For an elegant dinner that won’t break the bank, head to Cucina San Francesco—a sophisticated hilltop restaurant that pulls from an onsite vegetable garden to create fresh interpretations of local dishes. Tucked inside Cappuccini, a resort and spa housed in a restored monastery, the restaurant has exposed beams, traditional furnishings, and a panoramic view of Franciacorta—so you’ll feel like you’ve stepped back in time. The food is equally transportive: The seasonal four-course traditional menu, featuring specialties like veal steak with tuna sauce and local anchovies, mincemeat-stuffed pasta with butter and sage, slow-cooked guinea-fowl (similar to a pheasant, but less gamey) with vegetables and polenta, and almond crumble cake with fior di latte ice cream, costs 47 euros (approx. $55 USD) per person.

What to Do

Wine-tasting is a must in Franciacorta. Most vineyards offer a guided tour followed by a tasting, accompanied with nibbles such as cheese, almonds, and charcuterie. We love the grounds and sips at the beautiful La Montina winery, where tours start at 10 euros. (approx. $12 USD), as well as Barone Pizzini, an ultra-modern organic winery with tours from 20 euros (approx. $23 USD). Castelveder has a charming estate and tours from 12 euros (approx. $14 USD). Insider tip: During weekends from July to September, you can take a free half-day bus tour that includes stopovers at two wineries, with a guided tour and tasting at each. The shuttle is free, while tastings are paid onsite; the cost is between 6 and 20 euros (approx. $7-$23 USD).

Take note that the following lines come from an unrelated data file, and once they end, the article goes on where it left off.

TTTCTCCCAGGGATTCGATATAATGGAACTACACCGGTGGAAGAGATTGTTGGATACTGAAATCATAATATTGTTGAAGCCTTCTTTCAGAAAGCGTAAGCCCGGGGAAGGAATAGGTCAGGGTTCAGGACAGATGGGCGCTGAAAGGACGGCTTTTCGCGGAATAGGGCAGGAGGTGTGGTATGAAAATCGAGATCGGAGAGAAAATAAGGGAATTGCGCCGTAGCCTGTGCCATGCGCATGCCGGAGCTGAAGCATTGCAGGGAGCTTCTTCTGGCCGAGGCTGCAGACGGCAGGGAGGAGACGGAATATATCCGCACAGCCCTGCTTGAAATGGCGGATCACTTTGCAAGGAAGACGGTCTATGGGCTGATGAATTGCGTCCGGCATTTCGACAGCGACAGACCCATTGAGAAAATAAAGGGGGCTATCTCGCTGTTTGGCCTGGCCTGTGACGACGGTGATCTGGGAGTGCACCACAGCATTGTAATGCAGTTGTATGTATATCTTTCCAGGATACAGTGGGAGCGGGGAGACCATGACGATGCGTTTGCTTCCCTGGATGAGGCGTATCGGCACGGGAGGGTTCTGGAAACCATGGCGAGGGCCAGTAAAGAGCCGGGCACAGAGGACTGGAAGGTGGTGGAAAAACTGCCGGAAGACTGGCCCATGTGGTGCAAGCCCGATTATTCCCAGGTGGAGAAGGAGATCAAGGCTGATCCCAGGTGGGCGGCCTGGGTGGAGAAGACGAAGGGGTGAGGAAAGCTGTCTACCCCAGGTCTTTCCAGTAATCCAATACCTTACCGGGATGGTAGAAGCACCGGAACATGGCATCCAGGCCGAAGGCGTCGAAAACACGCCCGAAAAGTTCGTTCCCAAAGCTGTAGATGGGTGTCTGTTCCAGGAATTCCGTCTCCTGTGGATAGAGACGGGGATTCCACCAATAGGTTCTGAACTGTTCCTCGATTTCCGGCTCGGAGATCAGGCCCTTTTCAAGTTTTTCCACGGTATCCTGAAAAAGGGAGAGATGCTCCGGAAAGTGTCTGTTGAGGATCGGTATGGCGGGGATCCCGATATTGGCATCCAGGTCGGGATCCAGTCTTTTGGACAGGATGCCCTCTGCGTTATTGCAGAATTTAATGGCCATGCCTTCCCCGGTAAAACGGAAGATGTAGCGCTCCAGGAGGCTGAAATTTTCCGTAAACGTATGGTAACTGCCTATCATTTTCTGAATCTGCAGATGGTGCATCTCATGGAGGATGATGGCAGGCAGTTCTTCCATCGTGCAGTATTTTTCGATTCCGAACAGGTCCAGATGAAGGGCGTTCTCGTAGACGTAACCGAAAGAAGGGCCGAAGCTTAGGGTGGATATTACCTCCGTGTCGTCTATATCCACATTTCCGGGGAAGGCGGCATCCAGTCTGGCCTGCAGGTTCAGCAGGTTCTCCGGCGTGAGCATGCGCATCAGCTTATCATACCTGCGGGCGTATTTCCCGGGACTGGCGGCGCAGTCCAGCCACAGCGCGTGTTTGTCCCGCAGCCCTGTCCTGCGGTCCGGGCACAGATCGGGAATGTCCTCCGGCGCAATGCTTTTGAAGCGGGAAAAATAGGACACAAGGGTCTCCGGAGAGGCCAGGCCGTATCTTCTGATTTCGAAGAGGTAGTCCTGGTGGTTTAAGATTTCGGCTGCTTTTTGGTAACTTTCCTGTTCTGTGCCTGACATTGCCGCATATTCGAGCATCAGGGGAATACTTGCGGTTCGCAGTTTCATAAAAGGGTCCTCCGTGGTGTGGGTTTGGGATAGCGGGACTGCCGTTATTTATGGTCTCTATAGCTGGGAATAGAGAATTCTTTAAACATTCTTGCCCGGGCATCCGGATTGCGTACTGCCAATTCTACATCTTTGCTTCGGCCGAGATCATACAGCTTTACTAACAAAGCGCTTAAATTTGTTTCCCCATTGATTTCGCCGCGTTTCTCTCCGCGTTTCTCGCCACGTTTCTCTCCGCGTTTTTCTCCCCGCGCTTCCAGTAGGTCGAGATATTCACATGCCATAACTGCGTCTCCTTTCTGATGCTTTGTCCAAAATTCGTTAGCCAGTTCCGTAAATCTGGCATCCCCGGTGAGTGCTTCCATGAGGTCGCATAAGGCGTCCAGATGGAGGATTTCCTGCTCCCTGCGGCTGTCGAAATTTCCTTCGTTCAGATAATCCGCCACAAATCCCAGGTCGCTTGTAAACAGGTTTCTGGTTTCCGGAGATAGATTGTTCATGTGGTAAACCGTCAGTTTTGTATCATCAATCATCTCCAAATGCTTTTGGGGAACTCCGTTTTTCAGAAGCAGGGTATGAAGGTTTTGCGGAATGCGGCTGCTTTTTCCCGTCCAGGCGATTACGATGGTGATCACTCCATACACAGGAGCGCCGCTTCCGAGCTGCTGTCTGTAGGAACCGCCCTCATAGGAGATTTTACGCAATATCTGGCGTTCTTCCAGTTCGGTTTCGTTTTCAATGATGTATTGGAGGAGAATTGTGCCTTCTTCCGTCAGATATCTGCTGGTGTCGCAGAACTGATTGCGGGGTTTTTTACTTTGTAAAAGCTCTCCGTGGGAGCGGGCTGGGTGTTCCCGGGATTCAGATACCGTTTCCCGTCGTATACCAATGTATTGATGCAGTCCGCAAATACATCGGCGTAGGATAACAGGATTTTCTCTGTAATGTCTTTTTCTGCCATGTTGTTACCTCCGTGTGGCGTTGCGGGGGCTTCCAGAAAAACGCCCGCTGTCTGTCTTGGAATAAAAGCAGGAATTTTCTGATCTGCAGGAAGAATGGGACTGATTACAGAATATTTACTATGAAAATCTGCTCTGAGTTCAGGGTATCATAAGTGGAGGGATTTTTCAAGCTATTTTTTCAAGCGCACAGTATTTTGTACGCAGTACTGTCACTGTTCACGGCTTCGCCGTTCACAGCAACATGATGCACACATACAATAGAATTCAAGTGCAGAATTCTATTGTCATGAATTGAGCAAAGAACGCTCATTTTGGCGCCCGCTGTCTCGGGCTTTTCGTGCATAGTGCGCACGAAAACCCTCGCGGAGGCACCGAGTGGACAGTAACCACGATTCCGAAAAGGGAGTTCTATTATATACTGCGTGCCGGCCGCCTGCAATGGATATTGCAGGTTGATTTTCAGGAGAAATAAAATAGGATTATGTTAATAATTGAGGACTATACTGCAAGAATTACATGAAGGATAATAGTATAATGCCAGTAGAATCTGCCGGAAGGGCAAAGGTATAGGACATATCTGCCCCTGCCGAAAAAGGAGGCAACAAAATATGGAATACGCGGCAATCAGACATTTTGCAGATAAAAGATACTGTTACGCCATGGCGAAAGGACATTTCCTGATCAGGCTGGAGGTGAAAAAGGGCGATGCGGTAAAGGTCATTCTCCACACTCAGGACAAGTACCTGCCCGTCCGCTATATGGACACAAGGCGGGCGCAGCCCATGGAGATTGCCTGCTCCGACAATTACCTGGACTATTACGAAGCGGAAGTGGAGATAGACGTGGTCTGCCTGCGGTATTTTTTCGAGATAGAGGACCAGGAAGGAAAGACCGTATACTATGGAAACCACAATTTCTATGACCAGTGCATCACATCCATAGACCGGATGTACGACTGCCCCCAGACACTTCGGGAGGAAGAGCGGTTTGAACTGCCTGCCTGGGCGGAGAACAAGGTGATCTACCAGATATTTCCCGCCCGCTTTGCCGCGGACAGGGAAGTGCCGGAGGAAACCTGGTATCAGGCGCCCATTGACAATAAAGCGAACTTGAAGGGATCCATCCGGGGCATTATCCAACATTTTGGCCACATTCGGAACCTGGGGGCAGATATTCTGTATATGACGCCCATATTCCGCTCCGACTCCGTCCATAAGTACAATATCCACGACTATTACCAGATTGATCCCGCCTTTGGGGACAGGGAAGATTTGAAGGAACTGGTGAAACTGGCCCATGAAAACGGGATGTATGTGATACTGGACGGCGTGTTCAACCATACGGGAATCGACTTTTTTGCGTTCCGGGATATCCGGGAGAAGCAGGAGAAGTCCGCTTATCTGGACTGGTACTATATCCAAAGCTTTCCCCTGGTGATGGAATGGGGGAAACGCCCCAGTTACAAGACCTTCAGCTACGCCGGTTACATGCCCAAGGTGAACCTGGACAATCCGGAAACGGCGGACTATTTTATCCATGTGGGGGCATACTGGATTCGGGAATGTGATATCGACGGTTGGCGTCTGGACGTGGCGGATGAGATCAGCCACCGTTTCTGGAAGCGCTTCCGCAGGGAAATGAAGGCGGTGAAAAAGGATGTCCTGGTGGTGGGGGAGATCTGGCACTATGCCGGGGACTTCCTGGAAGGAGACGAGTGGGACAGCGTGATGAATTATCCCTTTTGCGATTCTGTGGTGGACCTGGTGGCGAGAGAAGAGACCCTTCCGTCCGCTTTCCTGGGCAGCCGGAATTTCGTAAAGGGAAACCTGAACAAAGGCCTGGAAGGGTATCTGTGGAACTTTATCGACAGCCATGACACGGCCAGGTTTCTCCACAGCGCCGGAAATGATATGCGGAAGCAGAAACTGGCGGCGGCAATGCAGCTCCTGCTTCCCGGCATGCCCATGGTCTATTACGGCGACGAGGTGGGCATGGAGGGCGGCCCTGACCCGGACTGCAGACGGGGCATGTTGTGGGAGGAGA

A trip to Franciacorta isn’t complete without a little time out on magnificent Lake Iseo and on its charming island, Monte Isola. While you can charter a boat, the most cost-efficient way to make the crossing is on the local ferry; single fares start at 2 euros (approx. $2.30 USD), depending on how far you go. Once on the island, rent a bike and pedal around its circumference, buy some gelato and wander its cute shops, or just settle in a lakefront cafe and enjoy the view.

Horseback riding is another cool way to explore Franciacorta’s landscape, a crumpled area of land with vast jade vineyards and shifting mountain vistas. A one-hour guided tour with Scuderia Crazy Horse starts at 25 euros (approx. $29 USD) per person. If you’d rather mount a Vespa than a steed, head to Percosi; a half-day rental, including insurance, helmets, and a point-of-interest map, is 58 euros (approx. $68 USD).